Ebola – Answer The Most Important Questions!

Researchers caution that the Ebola infection in a short period of time has passed in excess of 300 hereditary changes – which could make it considerably increasingly lethal!

What is Ebola?

Ebola is an infectious virus that is currently being developed in three countries in western Africa. Specialists and researchers are as of now acquainted with this infection over the most recent 50 years, however this is so far the biggest number of Ebola cases. The Ebola infection was first recognized in the Democratic Republic of the Congo (at that point known as Zaire) in 1976 and can be found in African nations. Periodic outbreaks emerged, but the current epidemic in western Africa that began in Guinea in March 2014 is the deadliest in history.

What are the symptoms?

The symptoms of Ebola do not manifest immediately, but 2 to 21 days after the person is infected. Symptoms are:

  • High temperature
  • Headache
  • Pain in the body
  • Vomiting
  • Bleeding

What is a direct contact?

Direct contact means that the blood or body fluids of the infected person or their body touch eyes, nose, mouth or open wound of a healthy person. People can also be infected by contaminated surfaces and materials, including bedding and clothing.

What are body fluids?

Body fluids include blood, saliva, mucus, feces, sweat, tears, breast milk, urine and sperm.

Can Ebola be transmitted by sneezing?

It is possible that Ebola can be transmitted by sneezing or coughing, but scientists confirm this is unlikely. The salivation or mucous film of the contaminated individual would need to enter the nose, eyes, mouth or an open injury as the infection would spread.

Can Ebola Pass the Mosquitoes?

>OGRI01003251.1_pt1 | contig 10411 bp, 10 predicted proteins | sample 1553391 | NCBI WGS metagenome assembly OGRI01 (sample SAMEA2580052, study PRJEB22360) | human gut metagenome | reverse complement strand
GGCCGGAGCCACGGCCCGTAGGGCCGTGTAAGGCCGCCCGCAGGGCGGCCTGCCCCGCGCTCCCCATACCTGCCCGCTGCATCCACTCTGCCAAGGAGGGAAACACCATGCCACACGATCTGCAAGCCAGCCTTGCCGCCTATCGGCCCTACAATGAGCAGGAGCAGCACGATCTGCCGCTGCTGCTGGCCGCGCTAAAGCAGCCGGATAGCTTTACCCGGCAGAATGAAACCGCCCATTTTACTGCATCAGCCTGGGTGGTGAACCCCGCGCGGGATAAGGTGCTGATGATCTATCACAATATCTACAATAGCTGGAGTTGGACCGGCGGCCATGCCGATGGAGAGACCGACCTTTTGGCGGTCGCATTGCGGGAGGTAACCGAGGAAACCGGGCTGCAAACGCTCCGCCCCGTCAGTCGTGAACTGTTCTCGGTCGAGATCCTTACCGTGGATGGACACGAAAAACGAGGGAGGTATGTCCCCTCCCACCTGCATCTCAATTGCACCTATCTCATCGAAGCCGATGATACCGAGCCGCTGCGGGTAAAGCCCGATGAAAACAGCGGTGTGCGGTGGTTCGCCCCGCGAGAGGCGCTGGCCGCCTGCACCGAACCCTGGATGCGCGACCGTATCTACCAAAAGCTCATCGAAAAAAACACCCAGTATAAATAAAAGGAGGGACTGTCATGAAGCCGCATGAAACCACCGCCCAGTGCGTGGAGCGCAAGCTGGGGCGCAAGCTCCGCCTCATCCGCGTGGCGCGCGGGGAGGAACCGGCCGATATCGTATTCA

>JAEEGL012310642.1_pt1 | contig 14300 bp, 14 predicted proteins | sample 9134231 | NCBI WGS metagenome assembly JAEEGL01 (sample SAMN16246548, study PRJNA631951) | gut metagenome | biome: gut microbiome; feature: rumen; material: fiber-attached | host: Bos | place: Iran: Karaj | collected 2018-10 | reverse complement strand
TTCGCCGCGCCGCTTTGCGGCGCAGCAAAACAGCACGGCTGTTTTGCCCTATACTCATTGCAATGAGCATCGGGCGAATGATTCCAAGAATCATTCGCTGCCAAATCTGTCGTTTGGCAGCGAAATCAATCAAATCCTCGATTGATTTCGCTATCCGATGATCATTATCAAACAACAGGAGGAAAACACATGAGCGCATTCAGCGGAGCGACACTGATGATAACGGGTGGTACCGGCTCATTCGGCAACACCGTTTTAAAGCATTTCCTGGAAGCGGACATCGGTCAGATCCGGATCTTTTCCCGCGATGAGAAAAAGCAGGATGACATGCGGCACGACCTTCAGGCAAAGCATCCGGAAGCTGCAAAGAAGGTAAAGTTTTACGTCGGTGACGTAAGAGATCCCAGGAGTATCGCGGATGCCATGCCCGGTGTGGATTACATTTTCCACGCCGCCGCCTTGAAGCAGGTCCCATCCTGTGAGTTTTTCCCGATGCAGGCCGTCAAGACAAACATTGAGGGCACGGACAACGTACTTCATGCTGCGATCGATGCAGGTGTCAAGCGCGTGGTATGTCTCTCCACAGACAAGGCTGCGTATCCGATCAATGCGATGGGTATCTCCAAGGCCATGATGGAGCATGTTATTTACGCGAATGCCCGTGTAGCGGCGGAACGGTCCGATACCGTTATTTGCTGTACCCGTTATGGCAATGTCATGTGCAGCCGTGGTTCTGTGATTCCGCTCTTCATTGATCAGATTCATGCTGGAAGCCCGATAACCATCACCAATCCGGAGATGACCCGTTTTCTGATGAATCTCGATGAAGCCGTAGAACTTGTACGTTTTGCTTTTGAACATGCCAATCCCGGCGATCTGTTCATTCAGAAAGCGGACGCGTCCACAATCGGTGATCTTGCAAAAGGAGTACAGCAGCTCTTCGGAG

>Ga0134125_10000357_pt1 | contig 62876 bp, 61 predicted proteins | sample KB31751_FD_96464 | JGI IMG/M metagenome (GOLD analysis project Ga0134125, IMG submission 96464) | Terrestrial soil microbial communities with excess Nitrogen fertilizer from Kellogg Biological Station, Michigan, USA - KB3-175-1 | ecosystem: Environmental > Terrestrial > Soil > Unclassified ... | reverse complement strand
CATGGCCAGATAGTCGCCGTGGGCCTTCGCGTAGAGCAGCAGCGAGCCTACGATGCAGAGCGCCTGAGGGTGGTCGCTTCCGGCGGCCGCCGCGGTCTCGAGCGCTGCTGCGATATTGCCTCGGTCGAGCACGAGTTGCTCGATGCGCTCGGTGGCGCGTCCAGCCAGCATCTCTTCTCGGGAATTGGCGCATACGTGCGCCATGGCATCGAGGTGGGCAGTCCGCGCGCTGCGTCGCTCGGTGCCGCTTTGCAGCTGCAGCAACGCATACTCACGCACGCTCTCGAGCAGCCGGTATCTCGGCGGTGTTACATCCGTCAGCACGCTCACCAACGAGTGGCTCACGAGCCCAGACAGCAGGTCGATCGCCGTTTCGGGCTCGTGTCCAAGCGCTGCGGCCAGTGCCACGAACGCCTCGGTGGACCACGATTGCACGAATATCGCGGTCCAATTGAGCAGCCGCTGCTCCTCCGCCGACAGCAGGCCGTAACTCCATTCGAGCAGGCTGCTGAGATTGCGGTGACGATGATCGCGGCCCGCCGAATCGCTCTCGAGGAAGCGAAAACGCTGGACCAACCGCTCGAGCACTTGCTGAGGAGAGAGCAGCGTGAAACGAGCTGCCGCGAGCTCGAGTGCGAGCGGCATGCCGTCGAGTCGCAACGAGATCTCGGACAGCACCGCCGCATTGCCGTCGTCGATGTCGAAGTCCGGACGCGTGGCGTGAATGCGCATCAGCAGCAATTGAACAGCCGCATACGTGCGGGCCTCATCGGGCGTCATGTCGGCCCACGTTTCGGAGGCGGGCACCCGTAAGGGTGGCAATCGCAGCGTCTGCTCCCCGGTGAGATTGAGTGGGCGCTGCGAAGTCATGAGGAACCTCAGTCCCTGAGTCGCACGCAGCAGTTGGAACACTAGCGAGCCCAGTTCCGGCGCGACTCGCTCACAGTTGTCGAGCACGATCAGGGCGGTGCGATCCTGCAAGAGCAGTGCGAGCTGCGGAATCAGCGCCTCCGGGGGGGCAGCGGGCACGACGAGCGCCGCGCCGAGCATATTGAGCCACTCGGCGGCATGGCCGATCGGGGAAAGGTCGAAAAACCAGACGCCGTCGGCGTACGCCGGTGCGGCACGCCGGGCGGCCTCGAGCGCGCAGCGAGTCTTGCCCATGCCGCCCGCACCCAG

There is no evidence to confirm this claim. People, bats, monkeys and gorillas can transmit Ebola, however current proof recommends that mosquitoes and different creepy crawlies can not transmit Ebola.

Can it mutate and be transportable through the air?

And even before the mutation comes, experts confirm that it is unlikely that the virus will be able to mutate so that it can be transportable by air.

Is there a cure? Is there a vaccine?

There is no cure, but it’s hard work to find. The experimental drug snake was used to treat individual patients, including two US missionaries. For the time being, it is still unclear what the role of the medicine was, whether it is in the process of recovery of these patients. Several drugs after an accelerated procedure have been put in the testing phase, including the dragon, but experts say it will take months, or even year, to produce the drugs needed to control the current epidemic.

Vaccine tests have been launched, but they only help protect people who are not infected with the virus. At this point, the difference between life and death in an Ebola-infected patient comes down to basic interventions: giving sufficient amounts of fluid, maintaining blood pressure and reducing the effects of other infections that can weaken immunity. The Ebola epidemic is specific in that the world has become a global village. People travel from one end of the world to another, which in large measure makes it easier for the infectious virus to expand. You can have a cause for concern if you have been in contact with a person who is already infected with Ebola.

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